7. The Proper Mode of Conducting Missions to the Heathen. A Sermon delivered before the Society for Propagating the Gospel among the Indians and others in North America, Nov. 5, 1829. By BENJAMIN B. Wisner, Pastor of the Old South Church in Boston. Boston : Putnam and Hunt. 1829. pp. 44.

The Society for Propagating the Gospel among the Indians and others in North America was incorporated by the Legislature of Massachusetts in 1787. Its charter requires that “the incomes or profits" of its funds be “applied to the purposes of propagating the Gospel among the Indians in North America, and also among other people who, through poverty or other circumstances, are destitute of the means of religious instructions.” The number of persons named in the act of incorporation, as originally constituting the society, is twenty-one, who, " with such others as they shall elect," were made a body politic, and empowered to " purchase and hold in succession, lands, tenements, and real estate of any kind, the annual income and profit not to exceed the value of two thousand pounds.” At the time of the incorporation of this society, the existence of Unitarianism in this region was unavowed, if not unknown. The whole number of members at this time, according to the list appended to the last annual report, is thirty-five. Ever since Unitarianism in this region was brought to light, in 1815, there has been, as there is now, a majority of Unitarians in this society. Yet it always elected an Orthodox select committee, and all the missionaries oppointed by it, with possibly one exception, were, so far as we have been able to ascertain, Orthodox, till since the death of its late President, the Hon. WILLIAM PHILLIPS, who left

the society a legacy of $5000. At the annual meeting which took place on the week of his funeral, no change was made. But the next year, the character of the select committee was reversed. And, if we are correctly informed, the only two new missionaries that have been appointed since that time, and previous to the late annual meeting, were Unitarians. One of them, the Rev. Mr. BRIMBLECOME of Norridgewock, Me., soon after his appointment, avowed himself a Universalist, and joined the Universalist Convention of Maine. For this act he has been stricken from the list of missionaries of this society, with what consistency can be best told by its liberal members, who, of course, hold that no man is to be censured for his religious opinions. We were quite disappointed at finding no treasurer's report published the present year; for we hold it to be of the utmost importance that all our benevolent societies account regularly and fully to the public for the funds committed to their trust. From the report for 1827, it appears that, in November of that year, the society had a permanent fund of $28,700, the “probable income” of which was stated to be $1659. To this has since been added the legacy of the late Hon. William Phillips, $5,000, making a total amount of permanent funds, $33,700. The receipts of the society from other sources besides the income of permanent funds in 18:27, were $152 88. Here, then, is a fund of $35,000, given for the purpose of propagating evangelical religion, that is henceforth, as fast as such an application of its income can be safely made, to be devoted to the propagation of Unitarianism.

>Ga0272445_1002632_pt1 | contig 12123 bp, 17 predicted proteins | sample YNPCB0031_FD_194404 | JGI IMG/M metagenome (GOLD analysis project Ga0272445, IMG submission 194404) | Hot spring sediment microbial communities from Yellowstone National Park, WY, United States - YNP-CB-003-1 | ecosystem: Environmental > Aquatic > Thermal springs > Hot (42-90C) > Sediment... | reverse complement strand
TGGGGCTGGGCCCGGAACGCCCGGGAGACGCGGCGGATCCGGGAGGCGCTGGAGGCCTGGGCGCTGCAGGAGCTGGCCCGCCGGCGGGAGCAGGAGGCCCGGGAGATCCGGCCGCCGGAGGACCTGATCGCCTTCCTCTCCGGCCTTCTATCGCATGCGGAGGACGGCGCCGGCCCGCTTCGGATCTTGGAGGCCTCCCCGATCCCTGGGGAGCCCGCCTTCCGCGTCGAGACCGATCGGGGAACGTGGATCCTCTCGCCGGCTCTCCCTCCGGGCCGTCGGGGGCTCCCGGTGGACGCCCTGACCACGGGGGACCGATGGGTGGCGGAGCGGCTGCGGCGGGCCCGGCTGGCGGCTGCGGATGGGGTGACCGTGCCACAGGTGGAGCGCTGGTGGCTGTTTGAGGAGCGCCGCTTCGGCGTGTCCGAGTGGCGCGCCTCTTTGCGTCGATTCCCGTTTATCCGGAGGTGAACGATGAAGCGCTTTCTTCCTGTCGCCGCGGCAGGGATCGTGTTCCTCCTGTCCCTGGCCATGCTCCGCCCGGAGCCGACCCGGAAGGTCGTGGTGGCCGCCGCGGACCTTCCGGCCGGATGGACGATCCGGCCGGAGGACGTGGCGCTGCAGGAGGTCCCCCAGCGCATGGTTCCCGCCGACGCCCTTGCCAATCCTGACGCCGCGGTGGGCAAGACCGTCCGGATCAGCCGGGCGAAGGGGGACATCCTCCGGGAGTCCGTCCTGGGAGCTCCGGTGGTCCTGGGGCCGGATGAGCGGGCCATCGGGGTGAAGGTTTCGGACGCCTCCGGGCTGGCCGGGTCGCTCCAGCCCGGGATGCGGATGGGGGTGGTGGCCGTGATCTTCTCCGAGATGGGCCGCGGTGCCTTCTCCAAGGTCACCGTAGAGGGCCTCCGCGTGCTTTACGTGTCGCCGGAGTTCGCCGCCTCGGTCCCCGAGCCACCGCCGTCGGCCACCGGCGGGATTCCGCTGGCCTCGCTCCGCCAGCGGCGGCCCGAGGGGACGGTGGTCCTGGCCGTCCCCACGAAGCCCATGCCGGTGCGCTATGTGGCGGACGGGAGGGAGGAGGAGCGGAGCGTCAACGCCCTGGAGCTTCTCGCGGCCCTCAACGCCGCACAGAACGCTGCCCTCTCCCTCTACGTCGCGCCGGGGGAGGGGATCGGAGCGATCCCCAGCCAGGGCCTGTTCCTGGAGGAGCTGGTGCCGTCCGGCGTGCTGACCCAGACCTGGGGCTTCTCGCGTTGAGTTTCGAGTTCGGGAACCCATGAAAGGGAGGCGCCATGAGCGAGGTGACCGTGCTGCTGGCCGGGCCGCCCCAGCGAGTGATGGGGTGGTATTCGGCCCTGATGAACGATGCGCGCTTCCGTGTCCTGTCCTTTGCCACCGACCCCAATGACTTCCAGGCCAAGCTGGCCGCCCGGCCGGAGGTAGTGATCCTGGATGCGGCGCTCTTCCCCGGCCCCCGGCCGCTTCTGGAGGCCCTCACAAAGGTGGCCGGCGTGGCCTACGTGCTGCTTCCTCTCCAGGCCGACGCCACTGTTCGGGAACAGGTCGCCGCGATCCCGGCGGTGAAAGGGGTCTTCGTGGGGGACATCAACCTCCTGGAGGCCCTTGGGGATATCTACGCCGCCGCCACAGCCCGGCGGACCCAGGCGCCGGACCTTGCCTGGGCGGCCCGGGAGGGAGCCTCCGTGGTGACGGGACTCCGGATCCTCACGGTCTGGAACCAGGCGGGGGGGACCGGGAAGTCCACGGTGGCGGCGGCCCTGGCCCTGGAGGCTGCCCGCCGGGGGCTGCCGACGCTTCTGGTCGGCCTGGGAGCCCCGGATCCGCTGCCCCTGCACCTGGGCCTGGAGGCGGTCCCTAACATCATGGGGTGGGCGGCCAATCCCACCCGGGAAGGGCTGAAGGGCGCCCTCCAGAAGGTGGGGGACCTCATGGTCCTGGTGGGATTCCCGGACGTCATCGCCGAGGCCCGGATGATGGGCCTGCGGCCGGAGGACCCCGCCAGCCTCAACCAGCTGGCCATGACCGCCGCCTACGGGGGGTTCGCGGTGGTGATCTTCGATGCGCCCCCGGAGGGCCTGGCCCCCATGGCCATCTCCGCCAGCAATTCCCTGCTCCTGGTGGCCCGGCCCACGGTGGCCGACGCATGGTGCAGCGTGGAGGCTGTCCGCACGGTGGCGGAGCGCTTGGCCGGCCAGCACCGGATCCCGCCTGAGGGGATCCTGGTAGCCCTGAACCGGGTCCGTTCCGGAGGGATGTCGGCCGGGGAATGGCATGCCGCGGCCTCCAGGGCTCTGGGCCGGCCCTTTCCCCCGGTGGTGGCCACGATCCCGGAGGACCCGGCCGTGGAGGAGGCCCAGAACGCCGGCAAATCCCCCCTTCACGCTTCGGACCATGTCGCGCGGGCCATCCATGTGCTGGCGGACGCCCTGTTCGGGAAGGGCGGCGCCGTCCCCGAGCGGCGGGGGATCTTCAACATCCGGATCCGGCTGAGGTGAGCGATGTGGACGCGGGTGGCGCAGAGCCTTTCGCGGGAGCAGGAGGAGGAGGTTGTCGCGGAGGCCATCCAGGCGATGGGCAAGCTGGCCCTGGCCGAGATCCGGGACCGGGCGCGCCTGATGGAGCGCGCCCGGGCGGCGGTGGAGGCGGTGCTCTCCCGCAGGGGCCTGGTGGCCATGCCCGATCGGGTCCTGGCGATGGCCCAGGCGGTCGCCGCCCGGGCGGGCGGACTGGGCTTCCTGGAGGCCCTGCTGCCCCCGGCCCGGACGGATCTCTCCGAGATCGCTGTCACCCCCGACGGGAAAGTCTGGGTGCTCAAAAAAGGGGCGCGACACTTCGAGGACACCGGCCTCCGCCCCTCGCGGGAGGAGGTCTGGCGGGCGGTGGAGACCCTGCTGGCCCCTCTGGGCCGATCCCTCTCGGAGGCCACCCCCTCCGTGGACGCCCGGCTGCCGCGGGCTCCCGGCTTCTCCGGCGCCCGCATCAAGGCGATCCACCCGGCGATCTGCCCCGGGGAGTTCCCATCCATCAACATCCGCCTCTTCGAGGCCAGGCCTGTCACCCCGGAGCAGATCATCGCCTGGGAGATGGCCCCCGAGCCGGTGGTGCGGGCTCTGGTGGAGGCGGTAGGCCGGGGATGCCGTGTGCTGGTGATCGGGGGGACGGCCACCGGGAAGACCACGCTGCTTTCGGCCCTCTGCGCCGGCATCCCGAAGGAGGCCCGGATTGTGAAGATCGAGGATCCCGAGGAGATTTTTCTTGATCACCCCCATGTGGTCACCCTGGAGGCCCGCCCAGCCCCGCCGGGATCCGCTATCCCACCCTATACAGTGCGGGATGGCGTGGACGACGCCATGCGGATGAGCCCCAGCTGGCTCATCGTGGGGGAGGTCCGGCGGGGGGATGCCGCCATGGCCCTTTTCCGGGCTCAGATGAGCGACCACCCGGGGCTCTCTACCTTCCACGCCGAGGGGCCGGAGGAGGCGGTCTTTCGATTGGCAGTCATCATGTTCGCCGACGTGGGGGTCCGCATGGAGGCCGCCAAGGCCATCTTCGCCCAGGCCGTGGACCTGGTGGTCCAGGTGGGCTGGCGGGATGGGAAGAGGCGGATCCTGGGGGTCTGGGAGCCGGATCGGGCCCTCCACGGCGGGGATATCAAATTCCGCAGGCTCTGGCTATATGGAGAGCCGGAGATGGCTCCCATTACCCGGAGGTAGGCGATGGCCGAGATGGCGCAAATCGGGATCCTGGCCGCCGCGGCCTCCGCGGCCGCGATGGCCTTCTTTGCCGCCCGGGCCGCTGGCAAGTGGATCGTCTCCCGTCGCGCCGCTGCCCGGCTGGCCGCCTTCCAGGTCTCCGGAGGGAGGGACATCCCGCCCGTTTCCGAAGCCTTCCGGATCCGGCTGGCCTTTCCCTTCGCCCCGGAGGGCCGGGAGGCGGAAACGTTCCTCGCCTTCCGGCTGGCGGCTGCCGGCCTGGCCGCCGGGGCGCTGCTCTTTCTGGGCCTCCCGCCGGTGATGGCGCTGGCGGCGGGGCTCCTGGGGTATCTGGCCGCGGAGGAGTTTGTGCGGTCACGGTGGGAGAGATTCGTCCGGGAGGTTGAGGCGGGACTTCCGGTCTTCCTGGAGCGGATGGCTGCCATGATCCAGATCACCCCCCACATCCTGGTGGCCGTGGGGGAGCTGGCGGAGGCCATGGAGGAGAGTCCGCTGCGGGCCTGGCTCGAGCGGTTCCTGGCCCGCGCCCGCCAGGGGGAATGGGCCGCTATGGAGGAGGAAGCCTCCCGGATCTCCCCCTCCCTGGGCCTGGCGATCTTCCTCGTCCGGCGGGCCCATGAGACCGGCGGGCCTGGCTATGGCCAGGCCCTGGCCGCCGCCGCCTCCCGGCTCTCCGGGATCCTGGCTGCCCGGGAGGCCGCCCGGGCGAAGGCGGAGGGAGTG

Before this society, soon after it had commenced the course of perversion above described, was preached the sermon now before us. It is assumed by the author, on the authority of the text (Mic. iv. 1-4.) and numerous other predictions, that the time will come, “when genuine Christianity, with its blessed influences on the temporal condition and the eternal prospects of men, shall be diffused among all nations.” In accorn plishing this glorious revolution, “the efficient agency will be that of the Iloly Spirit ;" but means must be used, and men must be employed in dispensing them. How, then, shall this instrumentality be directed ?

“ Shall our primary object be to civilize or to christianize the heathen? And when we come to teach them the doctrines of religion, whether at the commencement of our efforts for their improvement, or at a subsequent period,-shall we inculcate only the simpler and more general principles of our faith? or shall we, at once, present and urge upon their acceptance its most sublime and distinctive truths?"

In answer to these questions, the author shows conclusively, from the directions of Christ, the example of the apostles, and from well authenticated facts—in opposition to the opinions of some, who would be wiser than the primitive preachers of the Gospel-that the heathen nations must first be christianized, -and that, in imparting to them Christianity, we must “at once present, and

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urge upon their acceptance, its most sublime and distinctive truthis, such as “the incarnation of the Son of God, the propitiation made in his blood for the sins of the world, the lost condition of unrenewed men, the necessity of their renovation by the Holy Spirit, and the endless happiness or misery depending on the character formed in the present life.” The facts by which this latter position is sustained are exceedingly interesting, as well as convincing. The following is an account of the conversion of a North American Indian, under the instruction of a Moravian missionary.